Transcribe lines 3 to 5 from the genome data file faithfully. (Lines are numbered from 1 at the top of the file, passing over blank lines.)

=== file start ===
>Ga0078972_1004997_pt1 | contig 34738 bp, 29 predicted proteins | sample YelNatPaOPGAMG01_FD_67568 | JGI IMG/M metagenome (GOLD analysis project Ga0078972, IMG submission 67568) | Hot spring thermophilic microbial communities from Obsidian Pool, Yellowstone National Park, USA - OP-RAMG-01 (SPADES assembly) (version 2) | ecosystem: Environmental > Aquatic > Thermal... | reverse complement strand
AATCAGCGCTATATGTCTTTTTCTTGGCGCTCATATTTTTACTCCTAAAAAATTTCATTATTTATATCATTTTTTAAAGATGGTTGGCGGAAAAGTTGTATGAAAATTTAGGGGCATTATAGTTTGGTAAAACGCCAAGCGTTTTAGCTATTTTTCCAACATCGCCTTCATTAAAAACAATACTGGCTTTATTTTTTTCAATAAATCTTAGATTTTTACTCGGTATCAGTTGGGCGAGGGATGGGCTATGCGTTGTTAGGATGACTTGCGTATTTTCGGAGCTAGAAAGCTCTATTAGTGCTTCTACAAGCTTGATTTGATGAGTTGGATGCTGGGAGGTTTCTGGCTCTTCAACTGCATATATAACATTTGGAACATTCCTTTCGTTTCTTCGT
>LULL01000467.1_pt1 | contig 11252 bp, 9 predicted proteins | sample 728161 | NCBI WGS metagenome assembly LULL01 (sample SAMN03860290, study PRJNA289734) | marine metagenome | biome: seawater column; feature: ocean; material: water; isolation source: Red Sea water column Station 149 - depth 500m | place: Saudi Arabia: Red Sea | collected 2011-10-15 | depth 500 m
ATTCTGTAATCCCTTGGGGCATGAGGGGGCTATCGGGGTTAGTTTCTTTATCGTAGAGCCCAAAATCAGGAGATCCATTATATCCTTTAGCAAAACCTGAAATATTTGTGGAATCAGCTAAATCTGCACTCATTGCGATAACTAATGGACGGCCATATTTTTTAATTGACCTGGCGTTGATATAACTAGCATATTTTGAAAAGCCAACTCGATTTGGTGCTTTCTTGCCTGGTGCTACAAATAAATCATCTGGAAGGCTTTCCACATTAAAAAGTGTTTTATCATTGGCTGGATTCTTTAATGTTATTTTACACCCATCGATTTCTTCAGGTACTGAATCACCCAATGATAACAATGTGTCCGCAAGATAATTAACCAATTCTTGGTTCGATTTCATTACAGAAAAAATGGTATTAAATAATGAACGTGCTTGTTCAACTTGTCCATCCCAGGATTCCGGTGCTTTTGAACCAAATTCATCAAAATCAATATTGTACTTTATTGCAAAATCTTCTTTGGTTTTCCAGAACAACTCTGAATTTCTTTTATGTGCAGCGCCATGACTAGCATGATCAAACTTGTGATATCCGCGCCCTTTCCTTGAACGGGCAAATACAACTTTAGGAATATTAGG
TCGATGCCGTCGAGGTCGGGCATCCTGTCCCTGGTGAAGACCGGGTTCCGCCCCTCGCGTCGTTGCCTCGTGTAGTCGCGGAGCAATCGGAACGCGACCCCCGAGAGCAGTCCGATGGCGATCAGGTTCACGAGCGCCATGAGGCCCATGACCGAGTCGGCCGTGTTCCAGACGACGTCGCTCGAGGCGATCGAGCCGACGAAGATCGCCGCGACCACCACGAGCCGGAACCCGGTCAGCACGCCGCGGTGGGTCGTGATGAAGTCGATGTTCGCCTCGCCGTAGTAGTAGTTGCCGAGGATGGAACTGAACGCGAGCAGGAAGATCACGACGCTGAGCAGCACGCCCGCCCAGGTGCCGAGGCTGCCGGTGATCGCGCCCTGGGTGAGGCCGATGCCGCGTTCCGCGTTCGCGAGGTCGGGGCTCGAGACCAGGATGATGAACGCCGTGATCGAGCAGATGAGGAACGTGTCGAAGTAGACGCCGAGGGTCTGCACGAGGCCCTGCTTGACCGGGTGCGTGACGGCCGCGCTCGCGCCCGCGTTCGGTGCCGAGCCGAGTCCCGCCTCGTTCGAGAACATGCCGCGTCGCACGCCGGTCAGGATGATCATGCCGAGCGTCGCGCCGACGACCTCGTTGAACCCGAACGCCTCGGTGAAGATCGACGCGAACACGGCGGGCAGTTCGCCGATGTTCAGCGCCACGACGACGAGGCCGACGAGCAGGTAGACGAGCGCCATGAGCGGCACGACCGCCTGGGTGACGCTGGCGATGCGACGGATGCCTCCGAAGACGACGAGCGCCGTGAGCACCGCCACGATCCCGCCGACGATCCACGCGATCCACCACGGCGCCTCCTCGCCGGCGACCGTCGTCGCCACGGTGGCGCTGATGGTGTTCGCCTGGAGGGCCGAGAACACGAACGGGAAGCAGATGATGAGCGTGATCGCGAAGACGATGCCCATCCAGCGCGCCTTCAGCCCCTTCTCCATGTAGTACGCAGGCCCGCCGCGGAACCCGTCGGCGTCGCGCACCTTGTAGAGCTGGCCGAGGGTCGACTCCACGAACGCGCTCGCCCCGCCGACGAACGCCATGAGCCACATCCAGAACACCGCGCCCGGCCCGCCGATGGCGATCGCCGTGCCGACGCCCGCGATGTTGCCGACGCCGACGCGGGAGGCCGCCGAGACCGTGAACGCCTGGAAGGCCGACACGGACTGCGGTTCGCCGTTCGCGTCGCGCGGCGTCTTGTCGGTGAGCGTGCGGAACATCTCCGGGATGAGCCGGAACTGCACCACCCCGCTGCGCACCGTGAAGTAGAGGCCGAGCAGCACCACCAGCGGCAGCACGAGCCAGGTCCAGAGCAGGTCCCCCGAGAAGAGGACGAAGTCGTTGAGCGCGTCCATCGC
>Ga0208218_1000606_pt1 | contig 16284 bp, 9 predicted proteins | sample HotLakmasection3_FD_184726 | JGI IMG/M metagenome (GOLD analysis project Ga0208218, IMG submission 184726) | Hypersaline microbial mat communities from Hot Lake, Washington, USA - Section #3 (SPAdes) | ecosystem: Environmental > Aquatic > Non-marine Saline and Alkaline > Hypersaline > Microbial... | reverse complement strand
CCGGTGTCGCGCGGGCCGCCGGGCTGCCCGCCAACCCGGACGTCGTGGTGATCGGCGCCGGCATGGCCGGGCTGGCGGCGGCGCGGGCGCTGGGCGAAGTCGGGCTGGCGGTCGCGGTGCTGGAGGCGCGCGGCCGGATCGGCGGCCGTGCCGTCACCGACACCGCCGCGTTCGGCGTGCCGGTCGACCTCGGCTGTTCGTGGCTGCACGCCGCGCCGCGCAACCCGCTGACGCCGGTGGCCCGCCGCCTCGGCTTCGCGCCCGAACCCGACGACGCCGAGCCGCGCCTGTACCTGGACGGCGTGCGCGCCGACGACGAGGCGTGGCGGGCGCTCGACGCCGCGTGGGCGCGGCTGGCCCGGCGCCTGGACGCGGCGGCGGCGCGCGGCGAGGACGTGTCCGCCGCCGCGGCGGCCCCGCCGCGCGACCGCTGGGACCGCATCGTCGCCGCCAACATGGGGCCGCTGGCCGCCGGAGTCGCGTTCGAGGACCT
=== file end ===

>LULL01000467.1_pt1 | contig 11252 bp, 9 predicted proteins | sample 728161 | NCBI WGS metagenome assembly LULL01 (sample SAMN03860290, study PRJNA289734) | marine metagenome | biome: seawater column; feature: ocean; material: water; isolation source: Red Sea water column Station 149 - depth 500m | place: Saudi Arabia: Red Sea | collected 2011-10-15 | depth 500 m
ATTCTGTAATCCCTTGGGGCATGAGGGGGCTATCGGGGTTAGTTTCTTTATCGTAGAGCCCAAAATCAGGAGATCCATTATATCCTTTAGCAAAACCTGAAATATTTGTGGAATCAGCTAAATCTGCACTCATTGCGATAACTAATGGACGGCCATATTTTTTAATTGACCTGGCGTTGATATAACTAGCATATTTTGAAAAGCCAACTCGATTTGGTGCTTTCTTGCCTGGTGCTACAAATAAATCATCTGGAAGGCTTTCCACATTAAAAAGTGTTTTATCATTGGCTGGATTCTTTAATGTTATTTTACACCCATCGATTTCTTCAGGTACTGAATCACCCAATGATAACAATGTGTCCGCAAGATAATTAACCAATTCTTGGTTCGATTTCATTACAGAAAAAATGGTATTAAATAATGAACGTGCTTGTTCAACTTGTCCATCCCAGGATTCCGGTGCTTTTGAACCAAATTCATCAAAATCAATATTGTACTTTATTGCAAAATCTTCTTTGGTTTTCCAGAACAACTCTGAATTTCTTTTATGTGCAGCGCCATGACTAGCATGATCAAACTTGTGATATCCGCGCCCTTTCCTTGAACGGGCAAATACAACTTTAGGAATATTAGG
TCGATGCCGTCGAGGTCGGGCATCCTGTCCCTGGTGAAGACCGGGTTCCGCCCCTCGCGTCGTTGCCTCGTGTAGTCGCGGAGCAATCGGAACGCGACCCCCGAGAGCAGTCCGATGGCGATCAGGTTCACGAGCGCCATGAGGCCCATGACCGAGTCGGCCGTGTTCCAGACGACGTCGCTCGAGGCGATCGAGCCGACGAAGATCGCCGCGACCACCACGAGCCGGAACCCGGTCAGCACGCCGCGGTGGGTCGTGATGAAGTCGATGTTCGCCTCGCCGTAGTAGTAGTTGCCGAGGATGGAACTGAACGCGAGCAGGAAGATCACGACGCTGAGCAGCACGCCCGCCCAGGTGCCGAGGCTGCCGGTGATCGCGCCCTGGGTGAGGCCGATGCCGCGTTCCGCGTTCGCGAGGTCGGGGCTCGAGACCAGGATGATGAACGCCGTGATCGAGCAGATGAGGAACGTGTCGAAGTAGACGCCGAGGGTCTGCACGAGGCCCTGCTTGACCGGGTGCGTGACGGCCGCGCTCGCGCCCGCGTTCGGTGCCGAGCCGAGTCCCGCCTCGTTCGAGAACATGCCGCGTCGCACGCCGGTCAGGATGATCATGCCGAGCGTCGCGCCGACGACCTCGTTGAACCCGAACGCCTCGGTGAAGATCGACGCGAACACGGCGGGCAGTTCGCCGATGTTCAGCGCCACGACGACGAGGCCGACGAGCAGGTAGACGAGCGCCATGAGCGGCACGACCGCCTGGGTGACGCTGGCGATGCGACGGATGCCTCCGAAGACGACGAGCGCCGTGAGCACCGCCACGATCCCGCCGACGATCCACGCGATCCACCACGGCGCCTCCTCGCCGGCGACCGTCGTCGCCACGGTGGCGCTGATGGTGTTCGCCTGGAGGGCCGAGAACACGAACGGGAAGCAGATGATGAGCGTGATCGCGAAGACGATGCCCATCCAGCGCGCCTTCAGCCCCTTCTCCATGTAGTACGCAGGCCCGCCGCGGAACCCGTCGGCGTCGCGCACCTTGTAGAGCTGGCCGAGGGTCGACTCCACGAACGCGCTCGCCCCGCCGACGAACGCCATGAGCCACATCCAGAACACCGCGCCCGGCCCGCCGATGGCGATCGCCGTGCCGACGCCCGCGATGTTGCCGACGCCGACGCGGGAGGCCGCCGAGACCGTGAACGCCTGGAAGGCCGACACGGACTGCGGTTCGCCGTTCGCGTCGCGCGGCGTCTTGTCGGTGAGCGTGCGGAACATCTCCGGGATGAGCCGGAACTGCACCACCCCGCTGCGCACCGTGAAGTAGAGGCCGAGCAGCACCACCAGCGGCAGCACGAGCCAGGTCCAGAGCAGGTCCCCCGAGAAGAGGACGAAGTCGTTGAGCGCGTCCATCGC